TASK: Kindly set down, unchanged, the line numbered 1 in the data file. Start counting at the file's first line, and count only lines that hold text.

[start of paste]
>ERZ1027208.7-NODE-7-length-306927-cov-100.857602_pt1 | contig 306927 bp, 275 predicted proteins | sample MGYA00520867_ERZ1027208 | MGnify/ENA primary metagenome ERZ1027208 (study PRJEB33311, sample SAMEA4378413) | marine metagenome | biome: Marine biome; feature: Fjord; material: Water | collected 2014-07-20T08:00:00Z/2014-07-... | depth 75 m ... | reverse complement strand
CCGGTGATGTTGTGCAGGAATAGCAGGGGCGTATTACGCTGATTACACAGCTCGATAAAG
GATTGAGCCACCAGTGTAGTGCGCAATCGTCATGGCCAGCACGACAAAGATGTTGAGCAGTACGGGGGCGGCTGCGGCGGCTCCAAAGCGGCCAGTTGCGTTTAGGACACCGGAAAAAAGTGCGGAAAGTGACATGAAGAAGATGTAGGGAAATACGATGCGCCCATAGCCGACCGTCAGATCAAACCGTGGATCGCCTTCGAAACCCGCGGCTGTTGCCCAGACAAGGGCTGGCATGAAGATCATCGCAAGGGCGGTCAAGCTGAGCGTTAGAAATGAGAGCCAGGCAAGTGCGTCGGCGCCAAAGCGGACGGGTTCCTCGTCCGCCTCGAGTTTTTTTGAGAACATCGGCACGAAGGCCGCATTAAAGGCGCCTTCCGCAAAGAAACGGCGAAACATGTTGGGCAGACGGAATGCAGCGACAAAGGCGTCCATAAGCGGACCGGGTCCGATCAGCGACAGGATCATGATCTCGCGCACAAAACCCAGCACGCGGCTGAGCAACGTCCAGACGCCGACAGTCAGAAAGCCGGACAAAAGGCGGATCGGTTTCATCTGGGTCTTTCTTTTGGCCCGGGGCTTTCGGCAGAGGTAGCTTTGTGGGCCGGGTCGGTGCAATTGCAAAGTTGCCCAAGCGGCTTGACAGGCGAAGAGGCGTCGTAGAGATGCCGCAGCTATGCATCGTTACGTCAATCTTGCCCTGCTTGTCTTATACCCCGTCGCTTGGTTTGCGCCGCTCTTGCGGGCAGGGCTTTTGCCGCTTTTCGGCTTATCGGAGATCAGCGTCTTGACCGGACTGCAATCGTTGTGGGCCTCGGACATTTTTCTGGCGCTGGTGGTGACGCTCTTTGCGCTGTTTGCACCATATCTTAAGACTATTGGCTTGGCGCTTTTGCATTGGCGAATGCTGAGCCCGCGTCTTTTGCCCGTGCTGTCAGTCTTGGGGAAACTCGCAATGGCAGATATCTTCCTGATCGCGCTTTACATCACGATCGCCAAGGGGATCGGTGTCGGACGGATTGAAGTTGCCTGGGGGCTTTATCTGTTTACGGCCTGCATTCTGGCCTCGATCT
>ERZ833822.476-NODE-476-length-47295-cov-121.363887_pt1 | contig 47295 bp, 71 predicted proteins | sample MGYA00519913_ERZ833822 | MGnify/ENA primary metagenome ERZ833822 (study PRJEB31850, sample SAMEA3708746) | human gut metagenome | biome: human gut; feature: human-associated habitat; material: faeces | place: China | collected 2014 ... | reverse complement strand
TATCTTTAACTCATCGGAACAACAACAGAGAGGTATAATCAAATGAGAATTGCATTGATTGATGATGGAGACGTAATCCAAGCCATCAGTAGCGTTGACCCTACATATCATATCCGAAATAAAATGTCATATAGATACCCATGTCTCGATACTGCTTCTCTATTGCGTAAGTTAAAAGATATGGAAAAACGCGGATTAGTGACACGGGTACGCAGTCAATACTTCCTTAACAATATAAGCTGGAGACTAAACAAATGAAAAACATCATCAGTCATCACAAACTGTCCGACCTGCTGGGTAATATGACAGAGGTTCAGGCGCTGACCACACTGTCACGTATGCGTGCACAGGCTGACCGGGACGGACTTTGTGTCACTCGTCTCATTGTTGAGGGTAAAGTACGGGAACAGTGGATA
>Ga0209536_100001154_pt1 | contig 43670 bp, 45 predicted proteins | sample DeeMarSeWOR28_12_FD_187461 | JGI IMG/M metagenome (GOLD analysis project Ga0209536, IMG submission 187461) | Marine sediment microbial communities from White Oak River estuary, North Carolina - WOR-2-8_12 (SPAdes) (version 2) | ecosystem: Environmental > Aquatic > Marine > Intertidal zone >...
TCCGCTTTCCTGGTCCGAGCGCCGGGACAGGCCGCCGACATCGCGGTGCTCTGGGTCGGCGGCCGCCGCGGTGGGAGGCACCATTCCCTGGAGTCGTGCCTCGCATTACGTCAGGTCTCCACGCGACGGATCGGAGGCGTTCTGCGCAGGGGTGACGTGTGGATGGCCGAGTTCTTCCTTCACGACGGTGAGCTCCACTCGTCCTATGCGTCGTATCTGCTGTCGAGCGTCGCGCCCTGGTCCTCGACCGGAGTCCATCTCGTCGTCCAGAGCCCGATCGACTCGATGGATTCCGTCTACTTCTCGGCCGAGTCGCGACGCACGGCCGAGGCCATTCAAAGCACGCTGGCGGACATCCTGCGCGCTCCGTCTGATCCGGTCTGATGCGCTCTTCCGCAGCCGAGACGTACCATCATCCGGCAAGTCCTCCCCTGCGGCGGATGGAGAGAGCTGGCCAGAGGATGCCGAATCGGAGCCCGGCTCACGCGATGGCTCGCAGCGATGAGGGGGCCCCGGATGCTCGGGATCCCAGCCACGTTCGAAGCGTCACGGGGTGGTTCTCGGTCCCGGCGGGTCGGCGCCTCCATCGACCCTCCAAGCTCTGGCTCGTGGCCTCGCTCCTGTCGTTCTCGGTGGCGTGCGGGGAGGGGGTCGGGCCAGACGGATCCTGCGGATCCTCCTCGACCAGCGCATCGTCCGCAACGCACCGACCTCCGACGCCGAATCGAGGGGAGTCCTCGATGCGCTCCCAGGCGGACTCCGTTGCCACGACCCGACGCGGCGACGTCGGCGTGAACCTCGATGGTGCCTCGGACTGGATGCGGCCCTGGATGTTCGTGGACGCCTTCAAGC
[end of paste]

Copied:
>ERZ1027208.7-NODE-7-length-306927-cov-100.857602_pt1 | contig 306927 bp, 275 predicted proteins | sample MGYA00520867_ERZ1027208 | MGnify/ENA primary metagenome ERZ1027208 (study PRJEB33311, sample SAMEA4378413) | marine metagenome | biome: Marine biome; feature: Fjord; material: Water | collected 2014-07-20T08:00:00Z/2014-07-... | depth 75 m ... | reverse complement strand